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Tuesday, October 22, 2013

understanding the path to college hockey

Be a student.  Its that simple.  You as a player must, MUST, have the grades and standardized testing scores to keep doors open.  You maybe the next great one, but if your grades are as high, as a rock on water, the ncaa is not your path.   The path for any college bound athlete begins here.



Its not just about finish AAA/HS/Preps and going off to Jr's.  No coach in the world can make the NCAA change their standards.  Further, DO NOT forget, there are very, very few "full rides".  The most NCAA d1 scholarships available to schools is 18.  I dont care where you go, or what you heard, the number is 18 D1 full scholarships.  That money is spread around 25 to as many as 30 guys, do the math. So you need to have the grades, to get the academic money.  Money which conferences like the ECAC only uses, that is right since the Ivy's do not have athletic scholarships...athletes must be students first.  Then there is the Atlantic conference which just increased their scholarships to 16 for 2014.  So if hockey is your dream, you had best apply yourself in school.  D3 schools, do not have athletic scholarships, again only academic, and the general picture is that money offsets your fees to about that of average state school, if your good.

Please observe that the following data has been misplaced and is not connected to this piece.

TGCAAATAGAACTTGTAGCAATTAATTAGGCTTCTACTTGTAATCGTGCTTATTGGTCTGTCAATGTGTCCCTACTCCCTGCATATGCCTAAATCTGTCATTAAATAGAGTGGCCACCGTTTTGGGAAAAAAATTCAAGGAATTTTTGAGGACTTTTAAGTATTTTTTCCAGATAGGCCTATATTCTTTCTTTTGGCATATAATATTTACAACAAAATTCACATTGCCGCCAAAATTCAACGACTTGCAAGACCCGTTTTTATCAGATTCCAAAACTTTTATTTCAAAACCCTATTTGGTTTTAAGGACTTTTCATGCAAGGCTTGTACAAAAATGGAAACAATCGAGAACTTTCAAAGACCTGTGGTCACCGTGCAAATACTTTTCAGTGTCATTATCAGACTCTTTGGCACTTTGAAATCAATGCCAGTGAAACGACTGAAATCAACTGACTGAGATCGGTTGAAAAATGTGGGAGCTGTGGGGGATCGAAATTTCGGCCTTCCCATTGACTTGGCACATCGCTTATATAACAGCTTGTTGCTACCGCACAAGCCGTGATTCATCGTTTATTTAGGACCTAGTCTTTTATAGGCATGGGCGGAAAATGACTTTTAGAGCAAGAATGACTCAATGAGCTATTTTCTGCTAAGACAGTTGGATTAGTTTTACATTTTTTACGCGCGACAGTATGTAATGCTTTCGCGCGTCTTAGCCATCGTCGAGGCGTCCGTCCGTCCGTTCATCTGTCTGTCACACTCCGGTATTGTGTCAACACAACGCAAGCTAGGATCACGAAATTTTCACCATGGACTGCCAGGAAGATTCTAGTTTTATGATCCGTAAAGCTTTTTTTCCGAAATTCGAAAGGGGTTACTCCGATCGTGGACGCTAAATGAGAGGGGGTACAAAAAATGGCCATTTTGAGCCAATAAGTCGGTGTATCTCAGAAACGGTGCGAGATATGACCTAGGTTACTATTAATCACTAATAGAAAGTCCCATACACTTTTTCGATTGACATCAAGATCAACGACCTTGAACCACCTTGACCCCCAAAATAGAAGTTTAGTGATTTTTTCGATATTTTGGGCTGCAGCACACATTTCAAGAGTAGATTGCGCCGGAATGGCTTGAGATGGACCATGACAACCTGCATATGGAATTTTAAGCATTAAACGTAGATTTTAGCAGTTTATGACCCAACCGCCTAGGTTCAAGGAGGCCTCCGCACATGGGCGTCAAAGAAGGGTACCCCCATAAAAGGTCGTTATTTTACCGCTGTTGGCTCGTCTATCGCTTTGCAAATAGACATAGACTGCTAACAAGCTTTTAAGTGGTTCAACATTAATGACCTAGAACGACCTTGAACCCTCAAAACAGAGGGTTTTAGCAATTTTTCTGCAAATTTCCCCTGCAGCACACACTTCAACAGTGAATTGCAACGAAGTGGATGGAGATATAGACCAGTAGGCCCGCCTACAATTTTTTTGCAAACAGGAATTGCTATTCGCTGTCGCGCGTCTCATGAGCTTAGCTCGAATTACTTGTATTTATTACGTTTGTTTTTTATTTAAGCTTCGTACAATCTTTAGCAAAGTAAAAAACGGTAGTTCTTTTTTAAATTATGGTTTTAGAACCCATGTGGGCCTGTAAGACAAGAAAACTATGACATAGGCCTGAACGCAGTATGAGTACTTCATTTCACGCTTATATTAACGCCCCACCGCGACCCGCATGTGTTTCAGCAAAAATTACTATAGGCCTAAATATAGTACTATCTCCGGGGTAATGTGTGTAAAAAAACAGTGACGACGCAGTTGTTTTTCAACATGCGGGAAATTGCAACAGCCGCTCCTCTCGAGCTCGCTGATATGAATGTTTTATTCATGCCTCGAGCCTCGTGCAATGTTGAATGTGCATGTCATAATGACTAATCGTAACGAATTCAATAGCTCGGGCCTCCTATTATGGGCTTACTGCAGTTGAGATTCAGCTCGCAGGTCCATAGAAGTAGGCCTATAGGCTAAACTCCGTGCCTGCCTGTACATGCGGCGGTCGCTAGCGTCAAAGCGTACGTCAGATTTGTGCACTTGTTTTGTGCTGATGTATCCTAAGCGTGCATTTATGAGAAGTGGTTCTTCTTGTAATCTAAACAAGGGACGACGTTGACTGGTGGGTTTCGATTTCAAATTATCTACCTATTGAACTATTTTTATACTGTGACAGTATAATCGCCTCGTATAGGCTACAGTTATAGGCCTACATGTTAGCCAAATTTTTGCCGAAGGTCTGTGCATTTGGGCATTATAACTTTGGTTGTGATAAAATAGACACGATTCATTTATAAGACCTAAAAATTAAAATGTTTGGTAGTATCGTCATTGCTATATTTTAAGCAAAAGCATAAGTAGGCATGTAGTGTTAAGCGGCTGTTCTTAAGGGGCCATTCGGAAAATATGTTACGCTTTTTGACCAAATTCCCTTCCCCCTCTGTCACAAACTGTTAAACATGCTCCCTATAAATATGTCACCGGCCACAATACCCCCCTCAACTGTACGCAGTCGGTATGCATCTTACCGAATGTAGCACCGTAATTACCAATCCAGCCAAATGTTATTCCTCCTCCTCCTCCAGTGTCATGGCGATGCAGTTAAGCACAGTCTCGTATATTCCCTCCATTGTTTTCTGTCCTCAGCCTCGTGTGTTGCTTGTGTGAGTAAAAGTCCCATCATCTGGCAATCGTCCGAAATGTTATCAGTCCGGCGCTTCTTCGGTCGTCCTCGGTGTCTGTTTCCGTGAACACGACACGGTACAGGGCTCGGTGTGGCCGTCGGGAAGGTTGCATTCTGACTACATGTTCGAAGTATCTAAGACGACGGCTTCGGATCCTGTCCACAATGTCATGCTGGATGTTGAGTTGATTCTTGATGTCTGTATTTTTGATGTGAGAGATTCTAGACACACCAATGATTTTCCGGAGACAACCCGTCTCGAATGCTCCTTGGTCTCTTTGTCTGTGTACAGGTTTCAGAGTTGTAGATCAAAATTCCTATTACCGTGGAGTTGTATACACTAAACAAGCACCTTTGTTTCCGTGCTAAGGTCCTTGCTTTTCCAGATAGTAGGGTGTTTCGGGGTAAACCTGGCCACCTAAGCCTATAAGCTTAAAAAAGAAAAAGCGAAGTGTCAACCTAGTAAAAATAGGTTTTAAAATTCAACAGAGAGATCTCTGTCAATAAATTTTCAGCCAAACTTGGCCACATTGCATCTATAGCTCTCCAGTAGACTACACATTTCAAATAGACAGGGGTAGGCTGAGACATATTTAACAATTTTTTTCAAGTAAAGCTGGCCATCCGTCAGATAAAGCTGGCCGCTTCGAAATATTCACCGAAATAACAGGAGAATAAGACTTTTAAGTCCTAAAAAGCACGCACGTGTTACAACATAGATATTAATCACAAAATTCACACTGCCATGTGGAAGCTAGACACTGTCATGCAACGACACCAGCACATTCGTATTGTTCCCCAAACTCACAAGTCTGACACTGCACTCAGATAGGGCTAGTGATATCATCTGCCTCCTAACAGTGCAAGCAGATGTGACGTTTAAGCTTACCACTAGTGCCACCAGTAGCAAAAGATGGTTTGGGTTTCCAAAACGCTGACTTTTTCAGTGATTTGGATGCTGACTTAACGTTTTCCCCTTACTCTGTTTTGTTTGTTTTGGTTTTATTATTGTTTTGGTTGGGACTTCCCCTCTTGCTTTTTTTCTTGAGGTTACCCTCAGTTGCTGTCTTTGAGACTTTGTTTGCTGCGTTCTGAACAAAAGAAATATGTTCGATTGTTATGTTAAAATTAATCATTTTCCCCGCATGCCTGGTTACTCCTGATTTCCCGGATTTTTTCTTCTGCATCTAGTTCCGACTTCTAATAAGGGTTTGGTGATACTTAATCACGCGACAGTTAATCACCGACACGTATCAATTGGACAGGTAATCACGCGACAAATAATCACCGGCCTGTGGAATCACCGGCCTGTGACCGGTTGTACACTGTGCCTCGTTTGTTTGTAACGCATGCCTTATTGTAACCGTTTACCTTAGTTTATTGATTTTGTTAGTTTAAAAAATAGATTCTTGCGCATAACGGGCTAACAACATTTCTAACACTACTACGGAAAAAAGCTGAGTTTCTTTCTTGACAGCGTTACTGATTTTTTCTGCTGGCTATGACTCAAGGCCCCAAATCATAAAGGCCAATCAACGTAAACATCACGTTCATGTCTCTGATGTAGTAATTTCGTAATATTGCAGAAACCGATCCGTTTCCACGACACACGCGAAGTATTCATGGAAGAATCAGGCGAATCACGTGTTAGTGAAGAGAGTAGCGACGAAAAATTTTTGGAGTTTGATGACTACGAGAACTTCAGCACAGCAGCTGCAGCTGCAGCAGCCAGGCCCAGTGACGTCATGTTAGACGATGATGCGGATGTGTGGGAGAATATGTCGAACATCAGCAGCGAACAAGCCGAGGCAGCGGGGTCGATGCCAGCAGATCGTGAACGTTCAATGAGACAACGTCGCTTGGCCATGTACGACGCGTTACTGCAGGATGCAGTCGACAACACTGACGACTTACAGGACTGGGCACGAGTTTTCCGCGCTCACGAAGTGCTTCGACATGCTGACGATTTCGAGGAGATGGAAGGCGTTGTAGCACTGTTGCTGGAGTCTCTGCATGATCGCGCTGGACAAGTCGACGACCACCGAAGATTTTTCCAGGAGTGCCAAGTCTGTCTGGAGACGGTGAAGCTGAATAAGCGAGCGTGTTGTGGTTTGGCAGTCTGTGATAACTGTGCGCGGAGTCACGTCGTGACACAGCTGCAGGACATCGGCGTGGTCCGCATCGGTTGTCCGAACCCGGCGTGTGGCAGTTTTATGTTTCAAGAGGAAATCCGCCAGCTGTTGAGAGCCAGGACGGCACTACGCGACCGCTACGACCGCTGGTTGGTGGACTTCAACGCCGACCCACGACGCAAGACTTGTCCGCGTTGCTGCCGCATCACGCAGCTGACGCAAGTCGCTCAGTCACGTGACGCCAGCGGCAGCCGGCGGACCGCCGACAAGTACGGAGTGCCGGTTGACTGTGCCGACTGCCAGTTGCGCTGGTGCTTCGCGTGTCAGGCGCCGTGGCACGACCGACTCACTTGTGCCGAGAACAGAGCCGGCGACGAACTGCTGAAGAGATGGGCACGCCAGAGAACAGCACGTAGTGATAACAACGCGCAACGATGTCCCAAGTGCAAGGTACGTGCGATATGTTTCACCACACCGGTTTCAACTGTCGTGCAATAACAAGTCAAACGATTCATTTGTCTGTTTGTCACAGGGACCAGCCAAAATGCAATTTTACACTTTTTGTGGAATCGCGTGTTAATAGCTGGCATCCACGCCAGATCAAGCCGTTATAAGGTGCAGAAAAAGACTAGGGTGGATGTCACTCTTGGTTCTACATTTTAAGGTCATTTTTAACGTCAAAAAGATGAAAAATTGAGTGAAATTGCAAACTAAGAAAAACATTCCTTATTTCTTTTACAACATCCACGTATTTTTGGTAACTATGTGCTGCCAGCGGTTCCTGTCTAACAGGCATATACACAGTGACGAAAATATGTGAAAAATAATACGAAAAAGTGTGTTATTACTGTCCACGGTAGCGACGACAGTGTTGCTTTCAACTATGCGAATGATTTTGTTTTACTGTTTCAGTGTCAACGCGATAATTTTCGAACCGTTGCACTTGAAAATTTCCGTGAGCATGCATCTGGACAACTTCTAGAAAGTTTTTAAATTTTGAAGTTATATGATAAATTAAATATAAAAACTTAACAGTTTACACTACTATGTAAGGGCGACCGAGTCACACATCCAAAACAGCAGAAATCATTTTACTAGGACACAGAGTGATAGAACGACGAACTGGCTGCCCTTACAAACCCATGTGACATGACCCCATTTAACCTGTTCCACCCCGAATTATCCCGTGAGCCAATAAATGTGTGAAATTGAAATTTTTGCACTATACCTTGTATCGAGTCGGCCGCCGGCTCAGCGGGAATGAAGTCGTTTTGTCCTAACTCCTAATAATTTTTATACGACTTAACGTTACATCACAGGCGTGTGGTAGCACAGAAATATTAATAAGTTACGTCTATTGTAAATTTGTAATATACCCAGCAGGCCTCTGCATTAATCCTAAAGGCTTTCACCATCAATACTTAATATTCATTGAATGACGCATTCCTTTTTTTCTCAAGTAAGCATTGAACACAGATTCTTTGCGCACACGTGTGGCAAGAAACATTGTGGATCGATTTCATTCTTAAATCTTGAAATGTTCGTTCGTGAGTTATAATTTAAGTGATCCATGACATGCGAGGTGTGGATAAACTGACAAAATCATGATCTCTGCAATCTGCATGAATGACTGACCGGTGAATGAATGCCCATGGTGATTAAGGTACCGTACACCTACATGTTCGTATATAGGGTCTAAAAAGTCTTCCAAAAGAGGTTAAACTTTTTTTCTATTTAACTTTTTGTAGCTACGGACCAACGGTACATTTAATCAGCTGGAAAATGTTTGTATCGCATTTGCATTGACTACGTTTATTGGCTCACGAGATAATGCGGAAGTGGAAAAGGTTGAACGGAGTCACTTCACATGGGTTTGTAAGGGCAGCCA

The hockey lifestyle....eating well, getting proper rest, studying, working out, and playing hockey.  In that order.

Good to the last drop.  That is what the commercials tell us, but what happens after the last drop, after that final moment, of your final shift in your final game?   For most in HS this will have been your largest stage, and unless you go on to play in the hotter NAHL markets or the USHL or BCHL or NCAA  you will never again play before such crowds.  The JR player, hopefully you have exhausted yourself in every moment of every day, and been able to answer affirmatively that you have done all you could in each moment to improve. THe NCAA player should have done the same, and again in the class room.  What now?  It is time for the rest of your life, friend.  Time for you take all you have learned in sport, from competition and apply it to your daily life, to your own family.  Hopefully you find it within yourself in time, to return, and mentor others.  Individual greatness is an amazing, and generally very temporary state of being.   It is however in those longer lasting moments after greatness, helping others who desire to follow in your footsteps that matter most, that are the most impactful.   Your wisdom, your experiences are invaluable tools of education and inspiration.  Those last forever, that is true legacy.
more to come....